Tuscaloosa

“Quote me as saying I was misquoted.”

 

Will you marry me? Do you have any money? Answer the second question first.

 

I’ve just found out, from the internet, that a friend of mine has gotten divorced. Is getting divorced. I’m not sure. When I say a friend of mine, I mean a woman I have been in love with for the past fifteen years. When I say, is getting divorced, I mean has moved back from Cambridge.

When I say in love with, I mean that I do not know what love means, and probably never have. I mean that love is when you take the picture of someone, as that person appears in your head, or maybe as that person once appeared in real life, and make it into a kind of a gesture, that you can repeat over and over, like a Tourettic, like the scene of a crime.

 

Die, my dear? Why that would be the last thing I’d do!

 

Somewhere around the seventeenth century, things changed. For most of western history, death was the great adventure. A good life was a life lived for the sake of a good death. This had many advantages. For one, it meant that one’s entire life was an adventure. It meant that narratives never left you unsure.

The great adventure now, they tell us, is love. Redemption is also popular. These have the advantage that you can tell a story without all or most of your characters dying at the end. These have the disadvantage, that once you have successfully fallen in love or been redeemed, your life can have no further meaning. You are forced to live the remainder of your life as a nothingness, as a narrative lacuna.

It is embarrassing to live one’s life outside of a plot.

 

Time flies like an arrow. Fruit flies like a banana.

 

This is why we love to fall from grace. This is why so many of us spend our lives falling in and out of love. We need the narrative. We need to feel that we still count for something, that something is still at stake in our lives.

 

Outside a dog, a book is man’s best friend. Inside a dog, it’s too dark to read.

 

That whole year I woke up each morning to violent fantasies, vivid, horrifying, intensely and almost painfully sexual. I never remembered the dreams that preceded them.

I was used to waking up beside someone else, someone that I want right now to address as you, as if said person were listening to this. Said person is not listening to this. I could tell you in detail about said person, about said person’s own sexual proclivities, the things that you could do to said person in bed that would make said person come pretty much immediately or the things that you could do that would make said person immediately stop, say stop in a certain voice that made it clear that stop was not part of the fantasy. We had a safe word but we never used it. Said person just said stop.

 

I married your mother because I wanted children. Imagine my disappointment when you came along.

 

My fantasies when I woke up each morning were not about said person but about men and women said person was close to.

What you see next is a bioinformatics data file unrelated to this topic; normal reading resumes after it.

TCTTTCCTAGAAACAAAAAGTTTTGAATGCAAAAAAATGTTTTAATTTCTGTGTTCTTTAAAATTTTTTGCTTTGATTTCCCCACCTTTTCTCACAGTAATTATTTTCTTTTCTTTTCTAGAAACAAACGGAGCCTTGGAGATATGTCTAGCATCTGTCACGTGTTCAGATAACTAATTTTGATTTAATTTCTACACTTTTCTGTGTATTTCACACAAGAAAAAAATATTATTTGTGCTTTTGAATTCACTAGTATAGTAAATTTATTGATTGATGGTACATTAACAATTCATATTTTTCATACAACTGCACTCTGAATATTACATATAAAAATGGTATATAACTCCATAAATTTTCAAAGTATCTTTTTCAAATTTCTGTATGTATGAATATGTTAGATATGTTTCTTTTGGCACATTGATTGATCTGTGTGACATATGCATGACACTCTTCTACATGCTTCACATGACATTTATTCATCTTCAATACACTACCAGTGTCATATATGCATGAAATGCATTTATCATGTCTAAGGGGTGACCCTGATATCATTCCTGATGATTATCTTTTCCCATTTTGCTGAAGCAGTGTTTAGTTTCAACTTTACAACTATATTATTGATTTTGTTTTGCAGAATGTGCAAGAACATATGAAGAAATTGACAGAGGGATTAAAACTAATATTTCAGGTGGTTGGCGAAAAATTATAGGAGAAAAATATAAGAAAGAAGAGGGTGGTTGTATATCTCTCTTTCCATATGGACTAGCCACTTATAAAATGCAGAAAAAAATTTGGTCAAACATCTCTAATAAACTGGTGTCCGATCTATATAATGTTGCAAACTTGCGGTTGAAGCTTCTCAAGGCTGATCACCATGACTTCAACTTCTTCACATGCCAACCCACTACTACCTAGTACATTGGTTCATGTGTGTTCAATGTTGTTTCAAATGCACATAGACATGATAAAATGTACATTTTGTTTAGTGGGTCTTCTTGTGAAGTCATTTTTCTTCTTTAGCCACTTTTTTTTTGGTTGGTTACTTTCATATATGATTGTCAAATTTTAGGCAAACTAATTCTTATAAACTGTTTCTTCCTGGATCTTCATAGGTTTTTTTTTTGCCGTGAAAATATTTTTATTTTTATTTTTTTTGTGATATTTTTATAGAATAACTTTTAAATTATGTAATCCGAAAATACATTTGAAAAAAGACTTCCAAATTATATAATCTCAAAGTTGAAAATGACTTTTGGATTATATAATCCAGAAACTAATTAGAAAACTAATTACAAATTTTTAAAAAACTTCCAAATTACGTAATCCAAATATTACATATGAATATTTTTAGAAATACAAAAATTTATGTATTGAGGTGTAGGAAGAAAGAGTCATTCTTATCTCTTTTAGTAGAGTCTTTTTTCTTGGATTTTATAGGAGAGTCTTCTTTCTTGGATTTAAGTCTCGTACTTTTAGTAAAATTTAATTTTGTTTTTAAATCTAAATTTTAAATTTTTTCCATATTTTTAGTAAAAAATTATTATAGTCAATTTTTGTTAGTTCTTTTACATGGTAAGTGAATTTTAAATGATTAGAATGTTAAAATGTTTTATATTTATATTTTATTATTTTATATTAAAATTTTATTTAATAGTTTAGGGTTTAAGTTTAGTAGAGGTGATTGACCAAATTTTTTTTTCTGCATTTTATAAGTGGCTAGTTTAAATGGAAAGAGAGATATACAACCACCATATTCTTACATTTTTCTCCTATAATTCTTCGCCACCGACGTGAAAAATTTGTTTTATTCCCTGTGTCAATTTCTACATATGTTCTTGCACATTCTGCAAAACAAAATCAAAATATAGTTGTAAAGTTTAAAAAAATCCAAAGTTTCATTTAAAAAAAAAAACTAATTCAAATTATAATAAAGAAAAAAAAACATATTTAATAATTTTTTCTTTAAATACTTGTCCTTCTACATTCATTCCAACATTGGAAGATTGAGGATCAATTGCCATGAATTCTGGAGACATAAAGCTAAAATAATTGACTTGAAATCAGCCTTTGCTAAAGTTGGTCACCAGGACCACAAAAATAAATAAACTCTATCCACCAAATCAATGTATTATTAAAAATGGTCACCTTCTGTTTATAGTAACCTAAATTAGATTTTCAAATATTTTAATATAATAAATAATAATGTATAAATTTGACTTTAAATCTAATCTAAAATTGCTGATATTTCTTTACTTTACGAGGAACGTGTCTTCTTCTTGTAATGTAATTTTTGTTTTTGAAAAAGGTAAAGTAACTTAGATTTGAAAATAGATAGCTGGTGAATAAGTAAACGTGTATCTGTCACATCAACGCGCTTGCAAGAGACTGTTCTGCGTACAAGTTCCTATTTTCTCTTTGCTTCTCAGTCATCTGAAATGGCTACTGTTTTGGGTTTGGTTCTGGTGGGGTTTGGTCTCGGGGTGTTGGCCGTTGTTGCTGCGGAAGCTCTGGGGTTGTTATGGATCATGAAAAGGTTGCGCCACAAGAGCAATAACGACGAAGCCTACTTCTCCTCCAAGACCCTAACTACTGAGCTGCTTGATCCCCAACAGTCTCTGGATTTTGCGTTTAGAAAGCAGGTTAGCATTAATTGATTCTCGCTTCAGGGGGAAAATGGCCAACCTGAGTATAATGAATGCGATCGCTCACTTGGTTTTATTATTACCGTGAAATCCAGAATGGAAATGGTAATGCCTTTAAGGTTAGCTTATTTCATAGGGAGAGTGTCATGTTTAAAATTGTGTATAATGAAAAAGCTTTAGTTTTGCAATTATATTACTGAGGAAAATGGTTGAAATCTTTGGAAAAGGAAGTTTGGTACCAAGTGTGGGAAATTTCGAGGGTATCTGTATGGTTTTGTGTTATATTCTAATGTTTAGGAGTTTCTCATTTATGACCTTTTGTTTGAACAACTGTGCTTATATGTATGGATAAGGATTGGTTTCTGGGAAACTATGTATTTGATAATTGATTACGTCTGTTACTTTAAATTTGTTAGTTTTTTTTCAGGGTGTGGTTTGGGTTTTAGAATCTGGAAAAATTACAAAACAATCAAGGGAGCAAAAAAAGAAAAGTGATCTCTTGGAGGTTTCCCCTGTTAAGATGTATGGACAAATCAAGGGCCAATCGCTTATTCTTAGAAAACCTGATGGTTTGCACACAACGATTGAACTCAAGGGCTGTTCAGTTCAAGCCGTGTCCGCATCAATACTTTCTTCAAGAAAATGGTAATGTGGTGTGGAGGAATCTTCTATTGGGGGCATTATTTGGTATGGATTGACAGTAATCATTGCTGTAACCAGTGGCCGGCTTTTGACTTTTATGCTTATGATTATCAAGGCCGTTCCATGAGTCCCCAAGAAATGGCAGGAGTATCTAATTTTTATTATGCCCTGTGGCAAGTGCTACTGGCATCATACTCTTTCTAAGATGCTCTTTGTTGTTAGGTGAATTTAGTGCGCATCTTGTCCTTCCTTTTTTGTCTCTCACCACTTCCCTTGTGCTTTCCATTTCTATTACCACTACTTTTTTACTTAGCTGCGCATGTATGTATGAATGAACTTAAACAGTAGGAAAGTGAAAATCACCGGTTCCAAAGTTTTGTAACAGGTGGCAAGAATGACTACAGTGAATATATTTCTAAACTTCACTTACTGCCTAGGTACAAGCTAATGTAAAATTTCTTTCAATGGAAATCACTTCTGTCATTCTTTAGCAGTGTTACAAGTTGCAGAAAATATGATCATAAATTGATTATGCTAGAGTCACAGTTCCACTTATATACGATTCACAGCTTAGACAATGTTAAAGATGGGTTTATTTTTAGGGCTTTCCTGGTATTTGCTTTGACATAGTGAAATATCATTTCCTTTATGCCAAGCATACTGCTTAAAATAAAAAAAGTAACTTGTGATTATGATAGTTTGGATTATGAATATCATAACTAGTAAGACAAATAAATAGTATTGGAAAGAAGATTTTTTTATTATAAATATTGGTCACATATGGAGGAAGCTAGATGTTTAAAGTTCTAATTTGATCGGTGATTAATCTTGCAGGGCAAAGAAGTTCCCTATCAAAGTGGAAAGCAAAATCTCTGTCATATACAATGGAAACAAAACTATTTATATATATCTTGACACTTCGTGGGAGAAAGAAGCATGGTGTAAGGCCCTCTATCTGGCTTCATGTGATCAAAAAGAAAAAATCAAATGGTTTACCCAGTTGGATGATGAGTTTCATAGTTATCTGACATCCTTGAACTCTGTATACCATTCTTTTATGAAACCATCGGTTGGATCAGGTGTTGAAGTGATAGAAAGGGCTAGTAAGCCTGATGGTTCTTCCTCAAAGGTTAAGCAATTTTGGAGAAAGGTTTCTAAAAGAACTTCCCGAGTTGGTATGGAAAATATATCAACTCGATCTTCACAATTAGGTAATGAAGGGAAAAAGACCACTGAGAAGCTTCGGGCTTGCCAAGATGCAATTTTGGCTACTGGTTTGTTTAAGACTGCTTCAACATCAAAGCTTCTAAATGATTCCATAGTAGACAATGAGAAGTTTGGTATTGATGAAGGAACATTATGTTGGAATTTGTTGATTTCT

I spent that winter heating up knives, like regular kitchen knives, I would count, one Mississippi, two Mississippi, holding the knife over one of the gas burners, trying to reach one hundred before I held the side of the knife to my shoulder. This was usually late at night, when I was so full of desire that burning myself was the only thing that made sense, when even an orgasm seemed murky and indistinct.

I did not chose the fantasies I had each morning, or if I did, I have no memory of it—it was as if I only became conscious in the middle of a fantasy that had already begun. I chose to continue them, out of a sort of rage that consumed me that year, a rage that filled up more of myself than any other part of me.

 

He may look like an idiot and talk like an idiot but don’t let that fool you. He really is an idiot.

 

It was a dull ritual, the burning, but I already knew that I didn’t like blood. It was always my left shoulder. It didn’t matter if I said the words aloud as I counted, only that my lips moved. Occasionally blisters would have already formed by the time I went to sleep, or else they would appear by the next morning.

 

I’ve had a perfectly wonderful evening. But this wasn’t it.

 

At this same time I became obsessed with angels, the way they were described in the writings of the early church, or in the medieval works on the angelic hierarchies.

The Cherubim with four faces, the face of a man, the face of an ox, the face of a lion, the face of a vulture.

Those known as Thrones, composed of two interlocking wheels each covered in hundreds of eyes.

Those known as the Powers or Authorities, who served as the Bearers of Conscience and Keepers of History.

I pictured angels with wings covering their faces and wings covering their genitals or feet and two wings with which they flew, and I came to understand that these were the Seraphim or Burning Ones, who continually shout: HOLY HOLY HOLY HOLY HOLY. Not even other angelic beings can look upon them.

Satanas, in the Book of Job, is not Satan, this was before Satan existed as a concept in Judeo-Christian theology, Satan came later. The word Satanas refers to “an office,” “something like a CIA agent.” Satanas is “therefore in the Lord’s imperial service…the Lord’s master spy.”[1]

In the first version of the Book of Job, at the end there is no redemption. There is only the whirlwind, and the voice of God.

 


[1] The HarperCollins Study Bible: New Revised Standard Version, with the Apocryphal/Deuterocanonical Books, Wayne A. Meeks, general ed.

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James Tadd Adcox’s work has appeared in PANK, Requited, Another Chicago Magazine, and Barrelhouse, among other places. His first book, The Map of the System of Human Knowledge, is forthcoming in 2012 from Tiny Hardcore Press.